Jon Carroll wrote a column about mulch earlier this week. It so happens that I came across not one but two mulch crews on my bike ride yesterday. Mulch is absolutely essential for suburbia to exist, right up there with gasoline and espresso. Ninety percent of it is useless and/or decorative; there’s no reason for a well-established tree to have a collar of mulch rising halfway up the trunk, although it does make mowing around it easier. So finding, say, a teenage maple with mulch piled at least eight inches high at its base is as easy as looking out the nearest window. Over winter mulch will compact, degrade, etc., and in the spring a crew comes around and adds three more inches. Since it only lost one or maybe two inches over the winter, this is a net gain for the mulch pile, and you see some really stupid-looking mulch setups. I’m not a gardener, but my guess is, this can’t be good for the tree. If your feet needed to be wet you might wear wet socks, but adding wet pants is certainly unnecessary, and would be like laying out a welcome mat for pests that like moist, dark places to burrow. But no one asks me. I’m just the dumb lady rolling past on the bicycle.
Anyway, one of the mulch crews I saw yesterday was typical, a bunch of dark-skinned men speaking Spanish. I wondered the same thing I wonder when I pick up, oh, say a small rendering of a stained-glass window featuring praying hands and the “Footprints” verse, all executed in lovely plastic with “made in China” stamped on its base. I think of the sweatshop factory, the miasma of hot plastic coming from the non-OSHA-approved machinery, a life measured out by coffee spoons while this crap goes by on the conveyor belt. I wonder what the person who made it thought of the distant Americans who will display this in their homes. And so I wondered about how mulch is used in the Spanish-speaking world, if the village in Chihuahua or Guatemala or wherever these men came from contains mulch, what they thought when they learned that Americans in one of the wettest places on the planet grind up old trees and heap them up around the trunks of other trees for reasons no one can precisely fathom.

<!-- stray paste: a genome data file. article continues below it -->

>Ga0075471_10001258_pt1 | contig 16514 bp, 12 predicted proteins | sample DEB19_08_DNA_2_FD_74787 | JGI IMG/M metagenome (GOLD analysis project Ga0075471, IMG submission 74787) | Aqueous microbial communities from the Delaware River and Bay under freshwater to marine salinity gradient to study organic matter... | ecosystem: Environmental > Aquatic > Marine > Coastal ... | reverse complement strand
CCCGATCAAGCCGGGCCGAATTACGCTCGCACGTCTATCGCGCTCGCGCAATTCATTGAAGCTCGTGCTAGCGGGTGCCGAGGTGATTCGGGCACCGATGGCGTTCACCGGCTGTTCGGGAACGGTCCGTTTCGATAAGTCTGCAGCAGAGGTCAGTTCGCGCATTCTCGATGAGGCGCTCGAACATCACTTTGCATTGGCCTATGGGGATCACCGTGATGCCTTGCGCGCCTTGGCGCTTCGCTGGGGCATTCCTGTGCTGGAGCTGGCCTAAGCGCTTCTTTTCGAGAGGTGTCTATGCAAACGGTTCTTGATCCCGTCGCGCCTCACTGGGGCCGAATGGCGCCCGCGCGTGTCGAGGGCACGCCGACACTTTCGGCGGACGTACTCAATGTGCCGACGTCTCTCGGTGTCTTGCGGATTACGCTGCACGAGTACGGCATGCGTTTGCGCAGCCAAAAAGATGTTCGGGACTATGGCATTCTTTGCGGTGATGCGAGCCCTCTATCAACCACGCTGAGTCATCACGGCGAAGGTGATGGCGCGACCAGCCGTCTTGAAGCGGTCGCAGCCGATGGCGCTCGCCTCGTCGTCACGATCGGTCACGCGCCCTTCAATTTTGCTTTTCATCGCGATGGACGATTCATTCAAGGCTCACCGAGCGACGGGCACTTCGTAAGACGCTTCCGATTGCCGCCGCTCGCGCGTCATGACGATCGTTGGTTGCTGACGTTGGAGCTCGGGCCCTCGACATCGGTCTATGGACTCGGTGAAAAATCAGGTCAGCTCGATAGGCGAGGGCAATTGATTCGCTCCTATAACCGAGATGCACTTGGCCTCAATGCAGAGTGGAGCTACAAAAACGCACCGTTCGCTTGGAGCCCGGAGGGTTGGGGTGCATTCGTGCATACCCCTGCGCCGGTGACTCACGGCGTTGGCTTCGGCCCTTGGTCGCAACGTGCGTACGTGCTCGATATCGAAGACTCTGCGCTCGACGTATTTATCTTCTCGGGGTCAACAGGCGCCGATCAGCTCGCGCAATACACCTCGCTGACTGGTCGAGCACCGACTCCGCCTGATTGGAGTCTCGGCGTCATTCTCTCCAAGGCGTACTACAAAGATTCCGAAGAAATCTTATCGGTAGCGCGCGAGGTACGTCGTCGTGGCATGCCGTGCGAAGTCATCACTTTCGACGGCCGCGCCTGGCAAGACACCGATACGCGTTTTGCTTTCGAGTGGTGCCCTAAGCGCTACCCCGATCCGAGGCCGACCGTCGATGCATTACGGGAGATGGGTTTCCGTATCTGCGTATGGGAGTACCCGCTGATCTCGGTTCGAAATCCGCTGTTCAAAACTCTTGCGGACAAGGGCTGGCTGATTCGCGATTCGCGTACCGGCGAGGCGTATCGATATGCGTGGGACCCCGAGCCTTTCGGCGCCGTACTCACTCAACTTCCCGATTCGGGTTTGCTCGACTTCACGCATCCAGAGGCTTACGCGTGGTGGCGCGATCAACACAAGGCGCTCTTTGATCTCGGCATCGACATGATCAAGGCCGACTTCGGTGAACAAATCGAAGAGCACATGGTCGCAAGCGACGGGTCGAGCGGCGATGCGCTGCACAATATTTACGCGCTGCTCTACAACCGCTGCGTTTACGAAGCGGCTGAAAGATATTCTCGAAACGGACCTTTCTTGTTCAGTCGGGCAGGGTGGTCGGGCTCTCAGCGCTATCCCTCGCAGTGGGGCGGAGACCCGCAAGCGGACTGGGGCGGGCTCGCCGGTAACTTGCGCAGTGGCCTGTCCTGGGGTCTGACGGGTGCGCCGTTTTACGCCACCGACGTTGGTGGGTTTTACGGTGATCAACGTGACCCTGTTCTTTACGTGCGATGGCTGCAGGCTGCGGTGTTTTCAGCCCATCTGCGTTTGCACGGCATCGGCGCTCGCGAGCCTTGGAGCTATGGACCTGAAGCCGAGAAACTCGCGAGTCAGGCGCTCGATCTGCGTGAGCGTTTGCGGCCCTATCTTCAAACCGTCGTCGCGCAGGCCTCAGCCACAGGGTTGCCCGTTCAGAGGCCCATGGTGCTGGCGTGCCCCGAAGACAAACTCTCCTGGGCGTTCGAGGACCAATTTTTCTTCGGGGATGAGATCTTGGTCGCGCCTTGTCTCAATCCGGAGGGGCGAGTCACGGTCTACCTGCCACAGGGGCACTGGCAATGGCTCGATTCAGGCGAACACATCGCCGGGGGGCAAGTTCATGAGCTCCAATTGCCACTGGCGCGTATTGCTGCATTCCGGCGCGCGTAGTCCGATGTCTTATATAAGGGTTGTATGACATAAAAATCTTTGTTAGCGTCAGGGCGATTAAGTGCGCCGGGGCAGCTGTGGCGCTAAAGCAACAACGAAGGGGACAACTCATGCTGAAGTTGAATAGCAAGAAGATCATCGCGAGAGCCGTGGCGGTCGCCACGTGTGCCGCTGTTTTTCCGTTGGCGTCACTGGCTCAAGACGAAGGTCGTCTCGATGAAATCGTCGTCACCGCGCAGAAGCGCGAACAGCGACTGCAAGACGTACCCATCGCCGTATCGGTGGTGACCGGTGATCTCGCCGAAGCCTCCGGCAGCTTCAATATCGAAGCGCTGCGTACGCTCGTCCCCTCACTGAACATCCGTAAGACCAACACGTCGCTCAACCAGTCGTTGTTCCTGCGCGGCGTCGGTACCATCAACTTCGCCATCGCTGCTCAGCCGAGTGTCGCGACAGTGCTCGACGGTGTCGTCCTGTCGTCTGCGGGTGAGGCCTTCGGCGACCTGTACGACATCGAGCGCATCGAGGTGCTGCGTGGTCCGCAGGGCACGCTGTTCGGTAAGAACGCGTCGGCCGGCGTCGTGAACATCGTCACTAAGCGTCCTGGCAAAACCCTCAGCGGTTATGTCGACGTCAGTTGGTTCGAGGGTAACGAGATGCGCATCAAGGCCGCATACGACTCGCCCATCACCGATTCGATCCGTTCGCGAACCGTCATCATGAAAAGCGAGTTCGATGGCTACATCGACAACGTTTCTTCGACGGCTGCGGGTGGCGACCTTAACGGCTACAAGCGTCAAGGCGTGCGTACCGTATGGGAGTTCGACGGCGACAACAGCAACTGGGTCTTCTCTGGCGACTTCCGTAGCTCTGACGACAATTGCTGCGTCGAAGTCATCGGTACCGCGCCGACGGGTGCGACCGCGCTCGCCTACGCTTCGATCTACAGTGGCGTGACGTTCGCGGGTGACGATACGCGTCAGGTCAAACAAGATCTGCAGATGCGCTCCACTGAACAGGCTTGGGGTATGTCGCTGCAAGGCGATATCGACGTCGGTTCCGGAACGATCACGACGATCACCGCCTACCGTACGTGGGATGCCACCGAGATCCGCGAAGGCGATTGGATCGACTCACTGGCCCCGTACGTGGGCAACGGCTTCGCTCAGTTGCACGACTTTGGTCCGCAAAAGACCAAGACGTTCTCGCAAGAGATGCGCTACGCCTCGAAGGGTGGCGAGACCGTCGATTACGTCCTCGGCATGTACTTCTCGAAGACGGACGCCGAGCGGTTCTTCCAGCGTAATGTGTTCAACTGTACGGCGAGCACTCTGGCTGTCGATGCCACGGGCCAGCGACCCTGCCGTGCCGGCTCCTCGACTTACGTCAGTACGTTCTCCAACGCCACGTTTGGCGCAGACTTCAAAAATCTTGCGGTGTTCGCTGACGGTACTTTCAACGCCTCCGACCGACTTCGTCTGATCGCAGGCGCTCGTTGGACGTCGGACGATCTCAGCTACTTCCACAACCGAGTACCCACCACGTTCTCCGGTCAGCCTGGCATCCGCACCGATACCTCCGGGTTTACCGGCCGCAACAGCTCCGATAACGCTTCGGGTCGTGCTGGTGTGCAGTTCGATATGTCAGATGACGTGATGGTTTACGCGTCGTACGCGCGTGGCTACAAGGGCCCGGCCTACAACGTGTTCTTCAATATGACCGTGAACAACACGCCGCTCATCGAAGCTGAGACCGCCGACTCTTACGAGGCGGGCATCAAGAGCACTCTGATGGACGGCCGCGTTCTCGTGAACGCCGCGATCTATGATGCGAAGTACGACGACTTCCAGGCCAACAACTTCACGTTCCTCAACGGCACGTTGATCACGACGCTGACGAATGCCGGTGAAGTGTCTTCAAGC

I told myself I was going to think of story ideas on this bike ride, by the way, showing I’m capable of procrastination even in my recreation.
Bloggage: From my ace advertising source JohnC, I know the term for detailed photographic advertising placed on high-rise buildings is a “wrap.” (GM frequently wraps the RenCen; this was for the All-Star Game in 2005.) So. Warner Bros. building in Burbank gets a wrap promoting Madonna’s new album. Worker therein notes that his office seems to be in Madonna’s vagina, more or less. Post gets linked on Metafilter. Hilarity ensues: I used to work there until I got my pink slip. And so on, and on, and on.
GOP operative gives the gender version of the “well, there’s black people, and then there’s n*ggers” defense, here.
One of my favorite newspaper blogs is the Detroit News’ Tax Watchdog, written by reporter Robert Snell and dedicated to the proposition that if you throw a rock in southeast Michigan, you’ll hit a tax deadbeat, and many of them are famous. At the top of the blog today, Anita Baker, on the hook for $481K and change. Bonus: A picture of her Grosse Pointe house.
I also liked this audio slideshow about Red’s Jazz Shoe Shine Parlor, a Detroit institution.
The News is rich this week: I also learned that Sam Wagstaff, the man who discovered, promoted and loved Robert Mapplethorpe, did a three-year stint at the Detroit Institute of Arts as a curator, where he promoted avant-garde pieces such as “Dragged Mass Geometric”: Conceptual art at its highest and most abstruse, “Dragged Mass Geometric” involved two bulldozers lugging a 35-ton slab of granite across the verdant sweep of the museum’s north lawn, with the goal of embedding it in the earth.
And now, off to the gym for Rob’s Torture Class, which I skipped Tuesday for my meeting, which means it’ll be even more torture-ific. Send moral support.